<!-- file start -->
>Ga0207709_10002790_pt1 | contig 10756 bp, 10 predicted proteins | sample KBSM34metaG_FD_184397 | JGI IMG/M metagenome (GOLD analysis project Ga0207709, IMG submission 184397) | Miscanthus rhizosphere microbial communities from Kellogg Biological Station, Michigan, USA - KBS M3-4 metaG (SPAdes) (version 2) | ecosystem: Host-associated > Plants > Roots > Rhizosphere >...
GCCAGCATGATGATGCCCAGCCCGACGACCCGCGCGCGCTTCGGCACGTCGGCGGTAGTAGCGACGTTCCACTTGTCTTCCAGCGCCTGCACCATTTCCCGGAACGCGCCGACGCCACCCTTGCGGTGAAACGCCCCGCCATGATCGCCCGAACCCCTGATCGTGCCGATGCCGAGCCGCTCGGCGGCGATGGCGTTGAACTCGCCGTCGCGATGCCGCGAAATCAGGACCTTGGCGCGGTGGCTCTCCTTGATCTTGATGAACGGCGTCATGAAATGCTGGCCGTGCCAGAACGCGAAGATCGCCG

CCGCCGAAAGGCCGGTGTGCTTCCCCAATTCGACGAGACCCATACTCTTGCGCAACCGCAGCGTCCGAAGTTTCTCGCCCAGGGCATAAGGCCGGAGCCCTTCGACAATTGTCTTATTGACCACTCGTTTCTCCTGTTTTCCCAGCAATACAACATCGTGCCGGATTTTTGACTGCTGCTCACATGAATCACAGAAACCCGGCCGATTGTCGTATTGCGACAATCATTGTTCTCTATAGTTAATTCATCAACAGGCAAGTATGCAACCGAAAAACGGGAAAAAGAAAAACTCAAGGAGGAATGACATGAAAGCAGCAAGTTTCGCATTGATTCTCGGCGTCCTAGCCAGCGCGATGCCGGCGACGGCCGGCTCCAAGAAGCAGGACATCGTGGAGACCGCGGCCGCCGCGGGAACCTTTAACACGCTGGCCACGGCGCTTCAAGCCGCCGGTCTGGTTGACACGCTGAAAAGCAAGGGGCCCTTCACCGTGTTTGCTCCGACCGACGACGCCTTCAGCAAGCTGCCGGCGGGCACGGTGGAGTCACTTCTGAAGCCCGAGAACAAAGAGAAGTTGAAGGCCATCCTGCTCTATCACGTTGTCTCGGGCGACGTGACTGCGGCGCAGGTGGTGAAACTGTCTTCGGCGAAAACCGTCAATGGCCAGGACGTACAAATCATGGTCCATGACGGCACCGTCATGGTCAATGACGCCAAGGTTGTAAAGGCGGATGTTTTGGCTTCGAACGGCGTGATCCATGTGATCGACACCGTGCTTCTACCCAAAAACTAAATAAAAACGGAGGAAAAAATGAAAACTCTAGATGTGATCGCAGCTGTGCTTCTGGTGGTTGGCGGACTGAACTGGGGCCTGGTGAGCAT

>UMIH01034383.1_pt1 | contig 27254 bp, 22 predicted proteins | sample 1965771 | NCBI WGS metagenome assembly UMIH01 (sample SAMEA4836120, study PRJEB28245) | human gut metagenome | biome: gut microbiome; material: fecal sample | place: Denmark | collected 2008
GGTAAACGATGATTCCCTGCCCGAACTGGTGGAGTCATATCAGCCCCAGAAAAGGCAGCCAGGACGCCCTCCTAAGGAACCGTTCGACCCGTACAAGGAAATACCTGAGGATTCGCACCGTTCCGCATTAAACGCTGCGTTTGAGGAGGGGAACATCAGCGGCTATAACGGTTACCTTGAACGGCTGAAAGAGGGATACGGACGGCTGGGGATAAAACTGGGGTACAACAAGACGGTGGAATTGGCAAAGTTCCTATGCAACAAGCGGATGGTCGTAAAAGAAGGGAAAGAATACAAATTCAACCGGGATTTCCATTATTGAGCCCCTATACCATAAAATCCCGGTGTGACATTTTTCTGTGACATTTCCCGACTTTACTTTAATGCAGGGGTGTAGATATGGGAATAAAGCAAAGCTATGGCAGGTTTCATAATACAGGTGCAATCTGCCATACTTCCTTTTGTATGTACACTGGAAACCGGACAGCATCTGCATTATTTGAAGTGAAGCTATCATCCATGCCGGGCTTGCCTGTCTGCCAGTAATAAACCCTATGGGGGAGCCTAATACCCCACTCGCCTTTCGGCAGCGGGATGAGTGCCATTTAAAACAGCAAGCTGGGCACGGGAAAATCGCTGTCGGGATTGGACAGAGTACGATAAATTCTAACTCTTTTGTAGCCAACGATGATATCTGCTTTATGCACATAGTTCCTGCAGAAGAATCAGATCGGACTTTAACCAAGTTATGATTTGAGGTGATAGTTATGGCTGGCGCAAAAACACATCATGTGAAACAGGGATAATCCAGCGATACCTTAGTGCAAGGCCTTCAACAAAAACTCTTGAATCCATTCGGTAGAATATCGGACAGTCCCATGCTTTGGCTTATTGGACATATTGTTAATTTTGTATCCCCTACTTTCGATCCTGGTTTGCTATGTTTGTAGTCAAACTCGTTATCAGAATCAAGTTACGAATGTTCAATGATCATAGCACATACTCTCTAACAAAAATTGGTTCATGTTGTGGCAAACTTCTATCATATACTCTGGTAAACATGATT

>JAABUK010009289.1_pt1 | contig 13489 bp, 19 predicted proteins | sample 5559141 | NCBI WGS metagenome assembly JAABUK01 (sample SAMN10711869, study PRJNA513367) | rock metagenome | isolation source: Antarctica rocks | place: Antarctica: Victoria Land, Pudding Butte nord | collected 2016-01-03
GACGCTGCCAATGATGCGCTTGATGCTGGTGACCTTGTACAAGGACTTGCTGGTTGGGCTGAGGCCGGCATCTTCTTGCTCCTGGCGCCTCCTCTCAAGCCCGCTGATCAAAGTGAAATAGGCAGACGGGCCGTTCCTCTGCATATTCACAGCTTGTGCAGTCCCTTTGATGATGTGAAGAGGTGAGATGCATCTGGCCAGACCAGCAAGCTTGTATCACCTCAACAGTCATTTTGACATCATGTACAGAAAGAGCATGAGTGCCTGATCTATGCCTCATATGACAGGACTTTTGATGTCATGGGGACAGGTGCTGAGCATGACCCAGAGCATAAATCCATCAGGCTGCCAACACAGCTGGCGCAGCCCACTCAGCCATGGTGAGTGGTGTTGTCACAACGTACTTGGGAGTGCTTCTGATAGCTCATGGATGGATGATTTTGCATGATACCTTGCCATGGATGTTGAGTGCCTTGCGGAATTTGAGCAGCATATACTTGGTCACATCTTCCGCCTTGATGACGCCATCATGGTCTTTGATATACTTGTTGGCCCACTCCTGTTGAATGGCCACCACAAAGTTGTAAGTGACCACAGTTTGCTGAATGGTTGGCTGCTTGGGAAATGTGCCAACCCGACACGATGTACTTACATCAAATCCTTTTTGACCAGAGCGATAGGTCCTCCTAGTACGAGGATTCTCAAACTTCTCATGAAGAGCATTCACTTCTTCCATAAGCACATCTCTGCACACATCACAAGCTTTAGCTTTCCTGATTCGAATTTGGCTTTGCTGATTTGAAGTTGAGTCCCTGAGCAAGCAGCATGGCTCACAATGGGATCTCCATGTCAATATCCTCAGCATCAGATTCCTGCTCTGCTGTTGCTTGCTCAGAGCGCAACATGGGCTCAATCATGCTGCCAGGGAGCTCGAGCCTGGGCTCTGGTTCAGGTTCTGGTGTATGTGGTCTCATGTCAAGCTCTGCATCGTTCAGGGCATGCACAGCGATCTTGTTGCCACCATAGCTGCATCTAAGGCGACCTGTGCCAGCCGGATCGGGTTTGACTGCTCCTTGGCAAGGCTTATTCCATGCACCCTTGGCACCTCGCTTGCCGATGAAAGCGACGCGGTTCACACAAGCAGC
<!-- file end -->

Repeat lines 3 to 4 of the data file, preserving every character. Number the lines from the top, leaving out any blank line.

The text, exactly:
CCGCCGAAAGGCCGGTGTGCTTCCCCAATTCGACGAGACCCATACTCTTGCGCAACCGCAGCGTCCGAAGTTTCTCGCCCAGGGCATAAGGCCGGAGCCCTTCGACAATTGTCTTATTGACCACTCGTTTCTCCTGTTTTCCCAGCAATACAACATCGTGCCGGATTTTTGACTGCTGCTCACATGAATCACAGAAACCCGGCCGATTGTCGTATTGCGACAATCATTGTTCTCTATAGTTAATTCATCAACAGGCAAGTATGCAACCGAAAAACGGGAAAAAGAAAAACTCAAGGAGGAATGACATGAAAGCAGCAAGTTTCGCATTGATTCTCGGCGTCCTAGCCAGCGCGATGCCGGCGACGGCCGGCTCCAAGAAGCAGGACATCGTGGAGACCGCGGCCGCCGCGGGAACCTTTAACACGCTGGCCACGGCGCTTCAAGCCGCCGGTCTGGTTGACACGCTGAAAAGCAAGGGGCCCTTCACCGTGTTTGCTCCGACCGACGACGCCTTCAGCAAGCTGCCGGCGGGCACGGTGGAGTCACTTCTGAAGCCCGAGAACAAAGAGAAGTTGAAGGCCATCCTGCTCTATCACGTTGTCTCGGGCGACGTGACTGCGGCGCAGGTGGTGAAACTGTCTTCGGCGAAAACCGTCAATGGCCAGGACGTACAAATCATGGTCCATGACGGCACCGTCATGGTCAATGACGCCAAGGTTGTAAAGGCGGATGTTTTGGCTTCGAACGGCGTGATCCATGTGATCGACACCGTGCTTCTACCCAAAAACTAAATAAAAACGGAGGAAAAAATGAAAACTCTAGATGTGATCGCAGCTGTGCTTCTGGTGGTTGGCGGACTGAACTGGGGCCTGGTGAGCAT

>UMIH01034383.1_pt1 | contig 27254 bp, 22 predicted proteins | sample 1965771 | NCBI WGS metagenome assembly UMIH01 (sample SAMEA4836120, study PRJEB28245) | human gut metagenome | biome: gut microbiome; material: fecal sample | place: Denmark | collected 2008